Kp vs Kc

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Katherine Grillo 1B
Posts: 69
Joined: Fri Sep 28, 2018 12:28 am

Kp vs Kc

Postby Katherine Grillo 1B » Mon Jan 21, 2019 10:35 am

When you're calculating K and all the R and P are gases, does it really matter whether or not you use partial pressure or molar concentrations? You would get the same calculation right?

Gisselle Sainz 2F
Posts: 76
Joined: Wed Feb 21, 2018 3:00 am

Re: Kp vs Kc

Postby Gisselle Sainz 2F » Mon Jan 21, 2019 10:42 am

I think so..

Dhwani Krishnan 1G
Posts: 63
Joined: Fri Sep 28, 2018 12:17 am

Re: Kp vs Kc

Postby Dhwani Krishnan 1G » Mon Jan 21, 2019 12:21 pm

If all the reactants/products are gases, it doesn't matter which you use. However, Kc and Kp are not always equal! This is due to concentration and Pressure being related via the Ideal Gas Law (PV = nRT)

This link explains the technicalities of it well: https://chem.libretexts.org/Bookshelves/Physical_and_Theoretical_Chemistry_Textbook_Maps/Supplemental_Modules_(Physical_and_Theoretical_Chemistry)/Equilibria/Chemical_Equilibria/Calculating_An_Equilibrium_Concentrations/Writing_Equilibrium_Constant_Expressions_Involving_Gases/Gas_Equilibrium_Constants%3A_Kc_And_Kp

Luc Lorain 1L
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Joined: Fri Sep 28, 2018 12:18 am

Re: Kp vs Kc

Postby Luc Lorain 1L » Mon Jan 21, 2019 3:57 pm

Like the poster above noted, the equilibrium constant for the concentration of species in gaseous equilibrium and their partial pressures may be the same value, but this often not the case. Partial pressure and concentration within a system are directly proportional in value, meaning that while proportionally species have the same PP and concentration, their actual values may be multiple magnitudes larger or smaller.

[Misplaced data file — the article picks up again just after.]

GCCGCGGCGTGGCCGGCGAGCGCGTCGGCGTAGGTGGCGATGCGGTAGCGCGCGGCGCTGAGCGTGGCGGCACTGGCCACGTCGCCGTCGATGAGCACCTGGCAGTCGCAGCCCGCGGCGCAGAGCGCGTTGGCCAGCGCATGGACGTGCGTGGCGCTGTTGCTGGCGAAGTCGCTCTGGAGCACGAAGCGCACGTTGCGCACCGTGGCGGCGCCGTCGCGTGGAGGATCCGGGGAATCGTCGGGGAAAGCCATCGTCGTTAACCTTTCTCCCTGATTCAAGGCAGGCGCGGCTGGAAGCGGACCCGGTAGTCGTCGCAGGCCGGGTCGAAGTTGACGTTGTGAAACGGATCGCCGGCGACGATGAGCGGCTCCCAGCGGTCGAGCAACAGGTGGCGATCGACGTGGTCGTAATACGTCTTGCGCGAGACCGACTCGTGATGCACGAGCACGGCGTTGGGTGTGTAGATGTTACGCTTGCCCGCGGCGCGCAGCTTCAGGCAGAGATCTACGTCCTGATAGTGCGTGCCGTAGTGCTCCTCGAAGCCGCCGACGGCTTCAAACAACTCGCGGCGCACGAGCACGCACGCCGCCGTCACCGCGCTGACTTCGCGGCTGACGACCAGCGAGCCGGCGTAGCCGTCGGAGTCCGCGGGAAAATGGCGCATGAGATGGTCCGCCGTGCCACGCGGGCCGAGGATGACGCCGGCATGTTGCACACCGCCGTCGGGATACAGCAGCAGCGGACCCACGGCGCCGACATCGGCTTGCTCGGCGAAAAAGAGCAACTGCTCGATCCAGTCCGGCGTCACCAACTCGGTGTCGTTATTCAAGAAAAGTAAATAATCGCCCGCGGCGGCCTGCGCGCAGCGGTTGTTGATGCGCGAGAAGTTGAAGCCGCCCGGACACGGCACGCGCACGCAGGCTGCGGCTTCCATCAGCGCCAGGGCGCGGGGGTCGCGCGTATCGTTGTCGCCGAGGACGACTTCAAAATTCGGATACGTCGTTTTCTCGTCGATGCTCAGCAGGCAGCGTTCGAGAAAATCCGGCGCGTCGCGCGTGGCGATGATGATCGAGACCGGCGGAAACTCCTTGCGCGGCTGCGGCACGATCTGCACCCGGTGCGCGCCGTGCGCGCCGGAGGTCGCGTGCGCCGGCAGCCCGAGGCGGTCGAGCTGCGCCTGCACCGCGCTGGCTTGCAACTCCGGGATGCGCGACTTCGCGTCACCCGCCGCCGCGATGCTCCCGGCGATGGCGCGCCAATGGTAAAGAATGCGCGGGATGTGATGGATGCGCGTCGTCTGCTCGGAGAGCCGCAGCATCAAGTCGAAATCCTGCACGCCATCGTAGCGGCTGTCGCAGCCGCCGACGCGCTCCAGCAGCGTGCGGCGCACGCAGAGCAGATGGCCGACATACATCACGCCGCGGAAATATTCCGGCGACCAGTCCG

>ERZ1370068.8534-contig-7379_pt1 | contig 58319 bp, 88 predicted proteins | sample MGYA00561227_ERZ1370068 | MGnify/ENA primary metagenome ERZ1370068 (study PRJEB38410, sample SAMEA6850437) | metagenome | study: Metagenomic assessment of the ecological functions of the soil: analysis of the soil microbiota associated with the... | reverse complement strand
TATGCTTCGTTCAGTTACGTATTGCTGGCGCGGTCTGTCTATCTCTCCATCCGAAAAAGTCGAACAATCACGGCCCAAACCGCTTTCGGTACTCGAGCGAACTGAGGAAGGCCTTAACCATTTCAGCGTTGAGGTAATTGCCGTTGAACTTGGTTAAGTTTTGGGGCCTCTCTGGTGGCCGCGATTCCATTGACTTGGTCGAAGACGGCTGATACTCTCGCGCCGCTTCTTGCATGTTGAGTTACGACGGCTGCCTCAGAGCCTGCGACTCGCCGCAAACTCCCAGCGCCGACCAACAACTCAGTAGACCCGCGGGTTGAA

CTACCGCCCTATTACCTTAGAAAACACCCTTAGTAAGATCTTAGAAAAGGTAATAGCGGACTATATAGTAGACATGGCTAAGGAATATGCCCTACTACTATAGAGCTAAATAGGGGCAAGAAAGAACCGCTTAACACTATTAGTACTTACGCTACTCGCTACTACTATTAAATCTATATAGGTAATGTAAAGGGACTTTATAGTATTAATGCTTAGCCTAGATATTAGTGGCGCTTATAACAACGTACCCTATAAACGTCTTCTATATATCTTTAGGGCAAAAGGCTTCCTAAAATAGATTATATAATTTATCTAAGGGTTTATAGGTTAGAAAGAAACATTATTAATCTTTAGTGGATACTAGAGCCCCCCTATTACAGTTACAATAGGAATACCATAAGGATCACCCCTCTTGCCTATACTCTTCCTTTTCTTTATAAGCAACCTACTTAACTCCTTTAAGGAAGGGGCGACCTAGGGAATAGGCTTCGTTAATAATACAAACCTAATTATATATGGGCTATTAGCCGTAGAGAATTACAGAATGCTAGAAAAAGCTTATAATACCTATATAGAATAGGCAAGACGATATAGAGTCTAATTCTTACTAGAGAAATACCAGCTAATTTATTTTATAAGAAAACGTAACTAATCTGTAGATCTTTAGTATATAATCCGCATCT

For instance, take the hypothetical gaseous reaction , at 200K in a 1.00 L reaction vessel. If there were 0.2 moles of A, 0.3 moles of B, and 0.5 moles of C at equilibrium, then 20% of the partial pressure in the system is due to A, 30% due to B, and 50% due to C. Likewise, the system is also 20% A, 30%B, and 50% C by concentration. However, this is not to state that concentration and PP are equal; using the ideal gas law will allow us translate concentration into PP and then find equilibrium concentration values.

Jason Ye 2I
Posts: 33
Joined: Fri Sep 28, 2018 12:22 am

Re: Kp vs Kc

Postby Jason Ye 2I » Mon Jan 21, 2019 4:27 pm

Kp applies to pressure and Kc applies to concentration

Kessandra Ng 1K
Posts: 67
Joined: Fri Sep 28, 2018 12:25 am

Re: Kp vs Kc

Postby Kessandra Ng 1K » Mon Jan 21, 2019 4:32 pm

To add to this, the question would usually give you either concentration values or partial pressure values and when given one or the other, you would know whether to use Kc or Kp.

Yiting_Gong_4L
Posts: 69
Joined: Fri Sep 28, 2018 12:25 am

Re: Kp vs Kc

Postby Yiting_Gong_4L » Mon Jan 21, 2019 8:15 pm

Kp has to do with the partial pressure while Kc is the concentration.

Ashe Chen 2C
Posts: 31
Joined: Mon Jan 07, 2019 8:23 am

Re: Kp vs Kc

Postby Ashe Chen 2C » Mon Jan 21, 2019 8:25 pm

Kp refers to pressure where Kc refers to concentration


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